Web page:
The prefix or word “hyper” means increased or enhanced, while the word”baric” means pressure. During hyperbaric oxygen therapy, an individual inhales 100% pure oxygen having a pressure greater than normal atmospheric pressure within a highly pressurized chamber. Inside a chamber, the pressure of oxygen is usually 1.5–3 times that of sea level.
The use of hyperbaric oxygen therapy was first reported in 1662. A British physician and clergy named Nathaniel Henshaw utilized a system of organ bellows having unidirectional valves to change the atmospheric pressure in a compacted or sealed air-tight chamber known as domicilium in which oxygen was compressed and decompressed. Afterwards, in 1937, Behnke and Shaw used a hyperbaric oxygen chamber for the first time to manage individuals suffering from decompression sickness. Since 1955, hyperbaric oxygen therapy has managed different medical conditions.
Oxygen transportation in the blood is mainly carried by haemoglobin which has an oxygen saturation level of about 97%, whereas plasma usually contains 0.32% of dissolved oxygen under normal atmospheric pressure. (Generally, blood circulation delivers oxygen and other important nutrients to the tissues and cells and removes the by-products of metabolism, which include carbon dioxide.
Delivery of oxygen depends upon the availability of oxygen, the ability of blood to transport oxygen, and tissue perfusion. (Normal oxygenation in the blood is 3ml/L at sea level. During the hyperbaric oxygen therapy or procedure, the pressure of oxygen in arterial blood is increased to 2000 mmHg, and the high blood-to-tissue oxygen pressure gradient enhances the tissue oxygen pressure to 500 mmHg. This benefits the process of healing inflammatory and microcirculatory disorders under hypoxic or ischemic conditions.
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Hyperbaric oxygen therapy in arterial gas embolism:
Air embolism is a medical condition in which air enters the blood circulation and results in vascular embolism, leading to respiratory and circulatory problems and neurological dysfunction. Fatal or life-threatening air embolism is sparse. However, mild air embolism is commonly experienced in clinics. Mostly, the risk factors accounting for air embolism include surgery of the bile duct system, blunt trauma to the liver, transhepatic portosystemic shunt, inflammation of the gastrointestinal system, and particular interventional techniques.
When small quantities or amounts of air entrap blood vessels, it does not always produce symptoms. However, when a large bolus or amount of air enters the circulatory system, it can result in an airlock in the right atrium and ventricle. The fatal or lethal volume of air embolism is 3 to 5 ml per kg in adults. Generally, it is difficult to diagnose an air embolism when the patient is undergoing general anaesthesia.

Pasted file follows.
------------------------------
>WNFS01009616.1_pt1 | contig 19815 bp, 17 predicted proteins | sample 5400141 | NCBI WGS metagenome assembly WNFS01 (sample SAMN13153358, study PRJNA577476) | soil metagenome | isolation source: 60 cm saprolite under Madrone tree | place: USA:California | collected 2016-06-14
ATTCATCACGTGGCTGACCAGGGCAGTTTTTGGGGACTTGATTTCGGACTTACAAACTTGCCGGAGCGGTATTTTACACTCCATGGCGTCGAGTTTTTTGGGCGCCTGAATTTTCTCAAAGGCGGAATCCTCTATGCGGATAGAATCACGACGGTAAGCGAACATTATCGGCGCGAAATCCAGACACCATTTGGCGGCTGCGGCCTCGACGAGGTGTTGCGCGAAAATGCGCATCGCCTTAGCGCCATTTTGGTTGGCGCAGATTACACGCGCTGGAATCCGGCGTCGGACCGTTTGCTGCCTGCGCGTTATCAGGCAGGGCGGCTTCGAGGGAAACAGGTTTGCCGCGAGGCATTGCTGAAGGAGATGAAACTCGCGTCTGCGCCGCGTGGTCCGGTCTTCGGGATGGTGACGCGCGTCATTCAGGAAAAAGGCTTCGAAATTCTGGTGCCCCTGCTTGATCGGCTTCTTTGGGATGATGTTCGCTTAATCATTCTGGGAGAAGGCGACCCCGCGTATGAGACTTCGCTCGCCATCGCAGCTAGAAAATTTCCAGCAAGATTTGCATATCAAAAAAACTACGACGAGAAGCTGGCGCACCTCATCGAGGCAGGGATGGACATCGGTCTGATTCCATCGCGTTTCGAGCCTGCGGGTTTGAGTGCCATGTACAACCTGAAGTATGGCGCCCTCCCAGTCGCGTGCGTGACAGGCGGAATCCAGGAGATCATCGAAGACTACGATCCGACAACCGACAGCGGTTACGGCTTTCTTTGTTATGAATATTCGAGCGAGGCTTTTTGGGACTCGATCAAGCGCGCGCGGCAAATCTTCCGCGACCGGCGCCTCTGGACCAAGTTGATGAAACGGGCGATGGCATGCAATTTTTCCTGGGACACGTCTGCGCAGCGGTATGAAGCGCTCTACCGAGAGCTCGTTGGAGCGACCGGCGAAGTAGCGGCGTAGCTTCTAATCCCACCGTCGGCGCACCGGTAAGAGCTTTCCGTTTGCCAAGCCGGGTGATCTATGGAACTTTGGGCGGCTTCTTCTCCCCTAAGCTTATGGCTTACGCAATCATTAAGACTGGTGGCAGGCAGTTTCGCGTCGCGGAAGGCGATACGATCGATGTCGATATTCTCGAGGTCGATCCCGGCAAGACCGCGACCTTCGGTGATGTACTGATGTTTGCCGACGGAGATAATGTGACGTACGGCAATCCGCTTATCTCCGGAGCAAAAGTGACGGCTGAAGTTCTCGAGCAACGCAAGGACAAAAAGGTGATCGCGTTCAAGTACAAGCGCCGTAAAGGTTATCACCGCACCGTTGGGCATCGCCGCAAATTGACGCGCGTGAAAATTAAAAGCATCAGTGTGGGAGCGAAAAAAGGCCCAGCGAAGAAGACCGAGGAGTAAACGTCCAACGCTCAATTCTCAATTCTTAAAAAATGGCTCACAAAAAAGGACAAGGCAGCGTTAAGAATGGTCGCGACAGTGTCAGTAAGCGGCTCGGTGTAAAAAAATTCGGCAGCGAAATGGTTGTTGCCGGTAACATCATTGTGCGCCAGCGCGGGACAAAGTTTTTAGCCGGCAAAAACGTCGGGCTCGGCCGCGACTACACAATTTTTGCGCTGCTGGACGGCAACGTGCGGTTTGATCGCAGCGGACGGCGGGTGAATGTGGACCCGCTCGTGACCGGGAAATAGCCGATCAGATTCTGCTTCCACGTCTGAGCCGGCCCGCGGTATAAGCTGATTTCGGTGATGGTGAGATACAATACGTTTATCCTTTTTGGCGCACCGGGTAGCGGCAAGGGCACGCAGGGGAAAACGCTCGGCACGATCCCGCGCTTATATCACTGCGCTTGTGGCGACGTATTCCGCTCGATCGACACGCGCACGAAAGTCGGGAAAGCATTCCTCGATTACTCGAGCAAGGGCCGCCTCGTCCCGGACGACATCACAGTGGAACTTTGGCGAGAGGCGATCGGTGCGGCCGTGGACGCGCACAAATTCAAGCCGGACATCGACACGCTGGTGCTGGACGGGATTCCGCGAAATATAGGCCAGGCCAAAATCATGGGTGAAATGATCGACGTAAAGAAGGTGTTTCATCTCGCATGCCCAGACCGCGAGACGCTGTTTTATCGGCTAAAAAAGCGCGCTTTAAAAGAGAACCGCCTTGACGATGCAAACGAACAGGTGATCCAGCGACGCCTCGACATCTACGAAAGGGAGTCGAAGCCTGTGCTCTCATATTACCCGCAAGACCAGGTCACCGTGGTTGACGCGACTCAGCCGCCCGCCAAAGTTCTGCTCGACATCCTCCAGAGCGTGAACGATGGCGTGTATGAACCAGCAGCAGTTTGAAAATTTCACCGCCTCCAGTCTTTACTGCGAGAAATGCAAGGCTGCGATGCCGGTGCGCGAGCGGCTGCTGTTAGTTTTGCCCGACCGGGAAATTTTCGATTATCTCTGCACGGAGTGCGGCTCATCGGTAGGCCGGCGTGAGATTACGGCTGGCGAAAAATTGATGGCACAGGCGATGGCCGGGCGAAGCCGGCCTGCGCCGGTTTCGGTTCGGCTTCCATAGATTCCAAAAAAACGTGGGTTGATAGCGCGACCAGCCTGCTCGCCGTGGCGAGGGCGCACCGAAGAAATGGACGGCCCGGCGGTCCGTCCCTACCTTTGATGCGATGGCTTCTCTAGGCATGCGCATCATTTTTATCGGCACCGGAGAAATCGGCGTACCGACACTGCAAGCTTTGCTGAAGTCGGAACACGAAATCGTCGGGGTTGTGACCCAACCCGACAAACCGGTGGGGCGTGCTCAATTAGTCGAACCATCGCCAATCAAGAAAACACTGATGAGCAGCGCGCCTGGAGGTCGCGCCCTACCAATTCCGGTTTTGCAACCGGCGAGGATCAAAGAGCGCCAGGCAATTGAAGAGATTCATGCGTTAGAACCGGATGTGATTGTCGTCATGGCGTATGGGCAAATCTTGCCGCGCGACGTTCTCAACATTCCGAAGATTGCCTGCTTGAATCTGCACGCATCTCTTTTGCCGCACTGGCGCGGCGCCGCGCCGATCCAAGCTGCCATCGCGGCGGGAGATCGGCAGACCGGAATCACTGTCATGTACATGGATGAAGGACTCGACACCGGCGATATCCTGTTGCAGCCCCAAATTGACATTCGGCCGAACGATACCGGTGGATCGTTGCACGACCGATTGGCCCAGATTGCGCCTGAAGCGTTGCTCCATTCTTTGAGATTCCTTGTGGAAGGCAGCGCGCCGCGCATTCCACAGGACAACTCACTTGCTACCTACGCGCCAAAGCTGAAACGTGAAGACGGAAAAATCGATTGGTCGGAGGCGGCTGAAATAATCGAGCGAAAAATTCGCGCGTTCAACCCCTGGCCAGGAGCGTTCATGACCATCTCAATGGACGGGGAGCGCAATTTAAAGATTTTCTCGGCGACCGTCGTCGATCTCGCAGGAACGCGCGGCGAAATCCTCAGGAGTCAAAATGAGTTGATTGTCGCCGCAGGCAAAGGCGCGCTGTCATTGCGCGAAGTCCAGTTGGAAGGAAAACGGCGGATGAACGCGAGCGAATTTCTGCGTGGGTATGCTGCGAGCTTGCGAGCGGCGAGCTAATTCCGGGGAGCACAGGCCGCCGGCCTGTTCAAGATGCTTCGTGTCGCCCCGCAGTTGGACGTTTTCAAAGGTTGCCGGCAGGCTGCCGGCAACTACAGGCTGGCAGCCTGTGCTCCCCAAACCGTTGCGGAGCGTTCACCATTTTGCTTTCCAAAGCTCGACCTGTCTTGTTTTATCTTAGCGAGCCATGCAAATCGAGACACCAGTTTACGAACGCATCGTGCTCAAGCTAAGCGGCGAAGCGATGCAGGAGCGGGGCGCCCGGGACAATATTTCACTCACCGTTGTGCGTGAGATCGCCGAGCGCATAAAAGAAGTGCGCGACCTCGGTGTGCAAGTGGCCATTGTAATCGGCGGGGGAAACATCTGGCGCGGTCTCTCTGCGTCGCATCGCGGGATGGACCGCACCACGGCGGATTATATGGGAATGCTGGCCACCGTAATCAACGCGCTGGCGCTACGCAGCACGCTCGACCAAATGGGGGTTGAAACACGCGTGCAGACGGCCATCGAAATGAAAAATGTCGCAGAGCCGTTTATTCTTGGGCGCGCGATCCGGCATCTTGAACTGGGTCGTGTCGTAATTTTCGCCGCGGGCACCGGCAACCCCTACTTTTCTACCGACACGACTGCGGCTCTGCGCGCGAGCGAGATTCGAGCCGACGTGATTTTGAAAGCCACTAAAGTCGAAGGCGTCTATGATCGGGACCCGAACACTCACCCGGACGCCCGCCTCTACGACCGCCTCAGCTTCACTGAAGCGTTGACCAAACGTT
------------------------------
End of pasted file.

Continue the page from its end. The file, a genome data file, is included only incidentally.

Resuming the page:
Early detection of air embolism is of great significance. Hyperbaric oxygen therapy is the most effective and beneficial therapeutic plan for eliminating air bubbles.HBOT enhances tissue oxygenation and ameliorates the effect of embolic ischemia. Its mechanisms of action in arterial gas embolism include reduced bubble volume, oxygenation of hypoxic tissues, amelioration of cerebral oedema, reduced platelet aggregation, and activate the coagulation cascade, and prevention of the release of oxygen-free radicals.
Hyperbaric oxygen therapy to improve retinal vein occlusion:
Hyperbaric oxygen therapy is the basic or adjuvant therapeutic method for managing different acute or chronic disorders. Presently, hyperbaric oxygen therapy is used for eye diseases as off-label use. However, many studies have demonstrated its safety and efficacy in the occlusion of retinal artery and retinal vein occlusion. Recent studies also point out its potential benefit in managing blinding diseases. Hyperbaric oxygen therapy is safe as long as the therapy protocols with each segment are less than 120 minutes and the pressure of oxygen less than 3 atmospheres are used.
Hyperbaric oxygen therapy to decrease binding of CO to Hb:
The capacity of binding of carbon monoxide to haemoglobin is 200 folds higher than oxygen, so carbon monoxide poisoning results in decreased binding of oxygen to haemoglobin, creating a hypoxic condition for tissues. Hyperbaric oxygen therapy provides substituted oxygen dissolved in blood plasma. HBOT dissociates the carbon monoxide from myoglobin and haemoglobin. After carbon monoxide poisoning, a person feels unconscious and has headaches, pulmonary oedema, and neurological abnormalities. When given at 2 to 3 ATA through early intervention, hyperbaric oxygen therapy can manage the symptoms of carbon monoxide poisoning.
Effect of HBOT on the blood circulation of muscles and tendons:
The results of a study indicate that the inflow of blood to the muscles and tendons is increased while using hyperbaric oxygen therapy, thus causing an increased oxygen saturation of the tendons. Furthermore, the inflow of blood to the muscle and metabolism, which is oxygen consumption, is enhanced during hyperbaric oxygen therapy. This is because there is a difference between the muscle and tendons’ morphology and anatomy.
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